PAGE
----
Anthropocentrism: More than Just a Misunderstood Problem

Kopnina, Helen, Washington, Haydn, Taylor, Bron and J Piccolo, John (2018) Anthropocentrism: More than Just a Misunderstood Problem. Journal of Agricultural and Environmental Ethics, 31 (1). pp. 109-127. ISSN 1187-7863

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Anthropocentrism, in its original connotation in environmental ethics, is the belief that value is human-centred and that all other beings are means to human ends. Environmentally -concerned authors have argued that anthropocentrism is ethically wrong and at the root of ecological crises. Some environmental ethicists argue, however, that critics of anthropocentrism are misguided or even misanthropic. They contend: first that criticism of anthropocentrism can be counterproductive and misleading by failing to distinguish between legitimate and illegitimate human interests. Second, that humans differ greatly in their environmental impacts, and consequently, addressing human inequalities should be a precondition for environmental protection. Third, since ecosystems constitute the “life-support system” for humans, anthropocentrism can and should be a powerful motivation for environmental protection. Fourth, human self-love is not only natural but helpful as a starting point for loving others, including nonhumans. Herein we analyze such arguments, agreeing with parts of them while advancing four counter-arguments. First, redefining the term anthropocentrism seems to be an attempt to ignore behavior in which humans focus on themselves at the risk of the planet. Second, if addressing human inequalities is a precondition for environmental protection, biodiversity protection will remain out of the scope of ethical consideration for an indefinite period of time. Third, anthropocentric motivations can only make a positive contribution to the environment in situations where humans are conscious of a direct benefit to themselves. Fourth, ‘self-love’ alone is an inadequate basis for environmental concern and action. We also explore the question of agency, shared responsibility, and a fair attribution of blame for our environmental predicaments.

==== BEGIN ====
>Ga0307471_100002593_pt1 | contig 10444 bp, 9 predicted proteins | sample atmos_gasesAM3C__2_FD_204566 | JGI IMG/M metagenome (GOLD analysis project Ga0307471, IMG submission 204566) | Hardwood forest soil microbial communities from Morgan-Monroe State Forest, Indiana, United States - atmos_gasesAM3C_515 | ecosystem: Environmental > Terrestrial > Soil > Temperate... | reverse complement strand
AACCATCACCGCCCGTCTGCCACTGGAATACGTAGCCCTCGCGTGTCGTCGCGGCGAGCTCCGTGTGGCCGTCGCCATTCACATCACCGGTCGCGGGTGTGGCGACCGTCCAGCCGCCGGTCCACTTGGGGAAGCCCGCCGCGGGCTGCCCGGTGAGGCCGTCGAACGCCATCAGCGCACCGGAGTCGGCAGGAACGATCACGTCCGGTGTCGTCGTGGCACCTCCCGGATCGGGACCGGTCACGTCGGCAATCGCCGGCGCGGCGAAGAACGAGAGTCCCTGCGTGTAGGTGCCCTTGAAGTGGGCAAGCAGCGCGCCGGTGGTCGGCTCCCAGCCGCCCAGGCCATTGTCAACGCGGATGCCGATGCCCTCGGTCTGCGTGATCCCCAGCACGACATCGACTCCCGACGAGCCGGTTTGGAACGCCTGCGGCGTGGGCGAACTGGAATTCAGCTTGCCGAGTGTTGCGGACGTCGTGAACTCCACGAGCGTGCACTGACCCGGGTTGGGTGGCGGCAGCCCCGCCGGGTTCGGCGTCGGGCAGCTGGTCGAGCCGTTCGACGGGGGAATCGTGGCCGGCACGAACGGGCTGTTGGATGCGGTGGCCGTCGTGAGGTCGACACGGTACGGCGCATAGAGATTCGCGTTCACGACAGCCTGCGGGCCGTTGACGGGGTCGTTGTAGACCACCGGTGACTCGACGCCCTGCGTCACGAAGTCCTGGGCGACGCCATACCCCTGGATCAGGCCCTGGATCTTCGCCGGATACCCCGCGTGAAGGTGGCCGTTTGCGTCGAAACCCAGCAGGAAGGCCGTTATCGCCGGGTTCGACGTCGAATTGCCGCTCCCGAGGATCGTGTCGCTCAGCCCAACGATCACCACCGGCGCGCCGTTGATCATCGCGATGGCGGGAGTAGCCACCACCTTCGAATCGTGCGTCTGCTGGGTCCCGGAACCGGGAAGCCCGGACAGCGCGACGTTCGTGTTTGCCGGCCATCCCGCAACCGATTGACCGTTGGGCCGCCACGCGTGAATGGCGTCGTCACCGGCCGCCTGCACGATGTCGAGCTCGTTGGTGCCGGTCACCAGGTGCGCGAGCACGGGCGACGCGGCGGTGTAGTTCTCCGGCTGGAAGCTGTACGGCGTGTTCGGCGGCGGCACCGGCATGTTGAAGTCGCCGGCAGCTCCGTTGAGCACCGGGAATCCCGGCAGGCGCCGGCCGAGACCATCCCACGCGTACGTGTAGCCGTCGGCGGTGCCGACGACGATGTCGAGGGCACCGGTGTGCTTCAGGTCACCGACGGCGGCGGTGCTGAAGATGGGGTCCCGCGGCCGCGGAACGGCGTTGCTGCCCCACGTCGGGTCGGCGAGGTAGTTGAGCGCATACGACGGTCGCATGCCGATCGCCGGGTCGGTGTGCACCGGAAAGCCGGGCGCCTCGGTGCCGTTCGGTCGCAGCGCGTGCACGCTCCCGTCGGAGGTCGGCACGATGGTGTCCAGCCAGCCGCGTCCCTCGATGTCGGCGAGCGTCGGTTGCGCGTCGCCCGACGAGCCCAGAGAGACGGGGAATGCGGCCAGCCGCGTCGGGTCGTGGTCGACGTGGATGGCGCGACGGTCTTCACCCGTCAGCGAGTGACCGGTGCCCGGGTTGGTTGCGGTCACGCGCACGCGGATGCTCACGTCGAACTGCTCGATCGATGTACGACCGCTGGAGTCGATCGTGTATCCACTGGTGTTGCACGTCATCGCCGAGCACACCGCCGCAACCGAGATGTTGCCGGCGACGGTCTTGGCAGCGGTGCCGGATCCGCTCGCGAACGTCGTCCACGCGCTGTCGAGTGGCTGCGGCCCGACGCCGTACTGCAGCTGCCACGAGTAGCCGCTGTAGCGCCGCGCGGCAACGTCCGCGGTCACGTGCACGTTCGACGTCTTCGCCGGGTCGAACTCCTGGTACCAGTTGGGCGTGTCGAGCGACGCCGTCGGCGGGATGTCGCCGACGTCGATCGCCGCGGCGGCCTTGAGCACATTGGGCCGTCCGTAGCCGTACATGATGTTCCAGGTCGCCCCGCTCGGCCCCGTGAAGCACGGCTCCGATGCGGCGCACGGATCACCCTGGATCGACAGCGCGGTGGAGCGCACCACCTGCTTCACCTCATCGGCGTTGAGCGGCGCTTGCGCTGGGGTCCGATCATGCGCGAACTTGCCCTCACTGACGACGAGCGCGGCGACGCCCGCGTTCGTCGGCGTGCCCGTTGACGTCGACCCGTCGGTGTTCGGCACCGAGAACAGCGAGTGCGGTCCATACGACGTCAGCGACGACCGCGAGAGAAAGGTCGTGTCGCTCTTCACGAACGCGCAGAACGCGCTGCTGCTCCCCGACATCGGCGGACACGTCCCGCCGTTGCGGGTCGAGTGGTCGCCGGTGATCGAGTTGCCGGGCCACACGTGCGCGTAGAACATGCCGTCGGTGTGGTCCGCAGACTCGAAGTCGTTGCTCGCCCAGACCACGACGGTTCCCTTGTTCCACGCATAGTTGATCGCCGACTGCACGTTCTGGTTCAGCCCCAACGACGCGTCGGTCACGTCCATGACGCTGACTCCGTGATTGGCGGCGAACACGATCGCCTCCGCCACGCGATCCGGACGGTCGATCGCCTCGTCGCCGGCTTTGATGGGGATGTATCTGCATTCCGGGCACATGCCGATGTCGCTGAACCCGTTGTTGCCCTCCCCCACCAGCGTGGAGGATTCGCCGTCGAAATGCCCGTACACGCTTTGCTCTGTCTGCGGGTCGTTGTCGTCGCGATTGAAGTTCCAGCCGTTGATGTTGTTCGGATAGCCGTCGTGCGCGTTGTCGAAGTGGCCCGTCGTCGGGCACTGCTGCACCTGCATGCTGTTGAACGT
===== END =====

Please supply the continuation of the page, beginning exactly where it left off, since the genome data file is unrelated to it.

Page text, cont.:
Item Type: Article
Uncontrolled Keywords: Anthropocentrism, Biodiversity loss, Environmental ethics, Human chauvinism, Speciesism
Subjects: C900 Others in Biological Sciences
D900 Others in Veterinary Sciences, Agriculture and related subjects
F800 Physical and Terrestrial Geographical and Environmental Sciences
V900 Others in Historical and Philosophical studies
Department: Faculties > Business and Law > Newcastle Business School
Depositing User: Elena Carlaw
Date Deposited: 20 Sep 2021 12:43
Last Modified: 20 Sep 2021 12:45

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